So I guess, my question in all this is, beyond project posts, what kind of content do you like? What would you like to see more of from Magpie Making Do? Are there any older posts in particular that you’d like to see more like?

Additionally, I’ve been intending for a long time to switch from wordpress.com to a self-hosted wordpress.org site. I even bought the domain name, and have hosting all set up – but I’ve been holding off until I can be more consistent about content… mainly as an excuse, because switching over seems a little intimidating and scary, and I really don’t want to lose the readers I already have here. Has anyone taken this plunge already, and are there any tips or recommendations you might want to share?

Any and all input (as long as it’s polite!) is welcome in the comments, and I’ll keep mulling over things too!

Book Review – Dragon Age: Last Flight by Laine Merciel

Last Flight

Dragon Age: Last Flight is yet another book set in the world of the Dragon Age video games. Using a nested narrative, it provides an engaging look into the history of Thedas without becoming too much like reading a giant codex.

I will start right off the bat by saying that this is, hands down, the best of the Dragon Age novels that I’ve read so far. I’ve read both The Calling and Asunder, and Last Flight comes in as most entertaining and engaging, by far. It is also, strangely enough, the only one that was not written by a member of the Dragon Age writing team.

Now it’s hard to really pinpoint exactly why that matters, but I can’t shake the feeling that it somehow does. Maybe because Liane Merciel seems to primarily be a novelist by trade, and is maybe a little more skilled with pacing for such a work? One of my only “bones to pick” with the other two that I’ve read so far was pacing – specifically action scenes that dragged on just far too long for the written word (but would probably be AWESOME and of perfect length if executed visually – say like a boss battle or a cut scene in a video game) – and there was no issue with that what so ever in this one. Merciel provides just enough action to keep it interesting, and writes the scenes in a way that the reader can easily visualize things without going overboard on choreography.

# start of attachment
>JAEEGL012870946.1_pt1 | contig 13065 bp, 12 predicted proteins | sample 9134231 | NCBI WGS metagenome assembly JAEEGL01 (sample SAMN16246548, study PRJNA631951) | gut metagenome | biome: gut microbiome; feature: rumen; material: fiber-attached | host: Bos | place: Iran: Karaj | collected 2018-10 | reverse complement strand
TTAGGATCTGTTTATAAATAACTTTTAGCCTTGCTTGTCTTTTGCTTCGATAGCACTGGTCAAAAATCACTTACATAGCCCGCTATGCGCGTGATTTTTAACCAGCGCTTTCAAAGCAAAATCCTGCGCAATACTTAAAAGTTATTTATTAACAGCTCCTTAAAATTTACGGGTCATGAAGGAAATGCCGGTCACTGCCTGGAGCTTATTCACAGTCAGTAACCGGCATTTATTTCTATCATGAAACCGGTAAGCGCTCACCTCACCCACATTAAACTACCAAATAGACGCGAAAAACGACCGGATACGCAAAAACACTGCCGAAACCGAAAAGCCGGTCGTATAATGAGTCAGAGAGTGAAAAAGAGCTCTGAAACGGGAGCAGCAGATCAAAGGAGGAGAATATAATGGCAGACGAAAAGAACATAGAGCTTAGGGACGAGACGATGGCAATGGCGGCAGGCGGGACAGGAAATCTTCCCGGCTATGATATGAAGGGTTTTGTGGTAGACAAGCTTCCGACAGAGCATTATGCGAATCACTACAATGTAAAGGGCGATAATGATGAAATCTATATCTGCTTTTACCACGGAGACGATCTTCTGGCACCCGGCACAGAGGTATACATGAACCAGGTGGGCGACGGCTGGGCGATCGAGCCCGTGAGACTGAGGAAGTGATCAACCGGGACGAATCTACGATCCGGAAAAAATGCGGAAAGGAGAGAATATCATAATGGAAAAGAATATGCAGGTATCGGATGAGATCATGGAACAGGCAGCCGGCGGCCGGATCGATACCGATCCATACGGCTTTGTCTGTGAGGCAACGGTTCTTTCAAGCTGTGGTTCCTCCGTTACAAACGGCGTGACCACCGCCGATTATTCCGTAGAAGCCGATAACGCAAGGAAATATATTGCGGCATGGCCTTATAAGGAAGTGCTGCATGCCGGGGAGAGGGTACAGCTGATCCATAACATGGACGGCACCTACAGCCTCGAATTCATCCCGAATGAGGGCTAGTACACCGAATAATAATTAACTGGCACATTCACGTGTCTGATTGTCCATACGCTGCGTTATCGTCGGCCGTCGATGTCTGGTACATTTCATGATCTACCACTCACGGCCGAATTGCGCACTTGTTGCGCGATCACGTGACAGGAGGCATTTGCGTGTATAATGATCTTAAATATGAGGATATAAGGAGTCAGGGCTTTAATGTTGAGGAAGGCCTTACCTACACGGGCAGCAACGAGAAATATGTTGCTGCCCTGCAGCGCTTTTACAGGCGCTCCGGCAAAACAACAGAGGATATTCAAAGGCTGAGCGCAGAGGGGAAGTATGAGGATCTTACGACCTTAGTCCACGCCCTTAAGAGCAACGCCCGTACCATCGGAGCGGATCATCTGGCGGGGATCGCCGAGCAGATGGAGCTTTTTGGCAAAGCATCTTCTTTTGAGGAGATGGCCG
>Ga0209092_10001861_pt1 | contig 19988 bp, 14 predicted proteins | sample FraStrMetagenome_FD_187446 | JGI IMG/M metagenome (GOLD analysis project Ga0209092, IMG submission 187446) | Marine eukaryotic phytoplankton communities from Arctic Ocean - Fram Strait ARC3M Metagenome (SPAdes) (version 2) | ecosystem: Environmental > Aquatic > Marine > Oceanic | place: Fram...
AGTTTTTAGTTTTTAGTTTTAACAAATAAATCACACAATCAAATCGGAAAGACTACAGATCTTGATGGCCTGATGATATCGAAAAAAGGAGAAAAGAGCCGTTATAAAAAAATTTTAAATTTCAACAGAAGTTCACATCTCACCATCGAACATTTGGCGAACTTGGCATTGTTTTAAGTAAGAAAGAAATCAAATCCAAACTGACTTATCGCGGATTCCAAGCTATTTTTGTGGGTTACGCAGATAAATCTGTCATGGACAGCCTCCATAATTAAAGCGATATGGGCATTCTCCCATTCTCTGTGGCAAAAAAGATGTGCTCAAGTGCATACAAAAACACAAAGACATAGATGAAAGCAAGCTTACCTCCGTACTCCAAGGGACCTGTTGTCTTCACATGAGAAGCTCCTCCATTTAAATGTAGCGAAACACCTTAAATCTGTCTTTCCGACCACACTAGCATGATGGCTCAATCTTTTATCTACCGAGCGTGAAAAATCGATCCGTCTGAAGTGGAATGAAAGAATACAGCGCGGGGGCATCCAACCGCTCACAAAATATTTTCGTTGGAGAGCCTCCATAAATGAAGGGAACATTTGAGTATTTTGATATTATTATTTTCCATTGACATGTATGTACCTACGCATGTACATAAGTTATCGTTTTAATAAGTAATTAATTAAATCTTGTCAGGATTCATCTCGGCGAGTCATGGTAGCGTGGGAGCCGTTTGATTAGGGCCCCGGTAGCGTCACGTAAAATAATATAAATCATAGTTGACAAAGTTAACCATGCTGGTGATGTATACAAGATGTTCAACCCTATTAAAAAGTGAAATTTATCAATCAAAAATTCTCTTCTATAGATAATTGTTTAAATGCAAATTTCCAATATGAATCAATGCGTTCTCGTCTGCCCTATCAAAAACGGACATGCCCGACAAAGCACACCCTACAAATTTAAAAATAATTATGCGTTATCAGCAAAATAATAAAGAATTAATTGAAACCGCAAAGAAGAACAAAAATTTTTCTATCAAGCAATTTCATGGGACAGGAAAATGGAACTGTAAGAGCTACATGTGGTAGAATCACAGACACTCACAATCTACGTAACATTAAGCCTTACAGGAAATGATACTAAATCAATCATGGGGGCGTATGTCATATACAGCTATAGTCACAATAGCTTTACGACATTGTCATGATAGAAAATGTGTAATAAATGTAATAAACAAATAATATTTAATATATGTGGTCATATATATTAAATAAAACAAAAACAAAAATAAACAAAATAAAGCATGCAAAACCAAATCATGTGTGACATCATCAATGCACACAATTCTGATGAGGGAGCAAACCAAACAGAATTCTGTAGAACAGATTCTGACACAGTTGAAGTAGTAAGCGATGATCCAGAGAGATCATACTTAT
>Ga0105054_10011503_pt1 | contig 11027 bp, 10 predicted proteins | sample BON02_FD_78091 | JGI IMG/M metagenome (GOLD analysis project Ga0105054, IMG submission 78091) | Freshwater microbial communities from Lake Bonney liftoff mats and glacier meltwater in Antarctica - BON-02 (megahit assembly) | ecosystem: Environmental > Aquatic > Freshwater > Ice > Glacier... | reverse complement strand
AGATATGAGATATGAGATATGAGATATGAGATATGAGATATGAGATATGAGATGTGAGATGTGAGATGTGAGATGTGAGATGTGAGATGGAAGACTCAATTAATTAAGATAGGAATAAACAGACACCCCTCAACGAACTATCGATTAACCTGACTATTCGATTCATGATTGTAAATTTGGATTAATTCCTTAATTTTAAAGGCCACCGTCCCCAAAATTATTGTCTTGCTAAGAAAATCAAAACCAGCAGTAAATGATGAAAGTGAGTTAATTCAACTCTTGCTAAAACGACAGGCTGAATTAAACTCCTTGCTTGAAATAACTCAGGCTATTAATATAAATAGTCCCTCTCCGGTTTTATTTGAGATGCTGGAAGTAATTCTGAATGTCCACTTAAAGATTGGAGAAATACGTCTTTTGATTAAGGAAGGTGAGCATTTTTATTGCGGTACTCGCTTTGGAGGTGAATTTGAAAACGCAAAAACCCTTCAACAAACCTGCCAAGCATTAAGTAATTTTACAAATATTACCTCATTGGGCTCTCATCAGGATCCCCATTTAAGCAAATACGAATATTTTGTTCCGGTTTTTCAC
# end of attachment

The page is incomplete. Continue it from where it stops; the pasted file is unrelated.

Last Flight is also unique in its content. This one is more about exploring the history of Thedas and the Grey Wardens than providing any sort of additional background for already existing characters, which I think was a smart move. So often I have trouble reading franchise books like this because the characters that you have come to know and love just don’t quite ring true in the hands of another writer. And that was one of the big reasons that I liked the other two Dragon Age books I’ve read. They’re written by the lead writer for the series. He knows the characters, and so the characters I’ve come to know and love never seem… off.

So I think choosing to focus on new characters instead of already established ones was a very good move considering they switched up authors. Instead, the plot spends most of its narrative actually going back in time, putting the reader in the middle of the fourth blight and exploring the really rather grey morality of the Wardens in a much more effective way than any of the games yet have. It gives opportunity to not only expand the world, but allow the author enough freedom within it so that nothing feels forced.

In summary: My favorite Dragon Age novel yet, but don’t expect to see any familiar faces in it.

Overall Rating: 5/5 stars

Would recommend to: Dragon Age and fantasy fans.

For the Last Week…

My Lady Jane

If you follow my instagram you may have noticed that my last two photos have been a little… unseasonal looking? Considering I hail from Northeastern Pennsylvania and the place has been cold and grey and snowy for the last month or so, my photos definitely may have seemed a little out of place.

Well, that’s because I spent the last week in Florida at Disney World!

Disney Castle

I’ve always had a soft spot for Disney, and had never gotten a chance to visit as a kid, as when we were saving as a family for a trip, in the end we decided that putting in a pool would be a better use of that money, since it would last oh, 20 years as opposed to one week.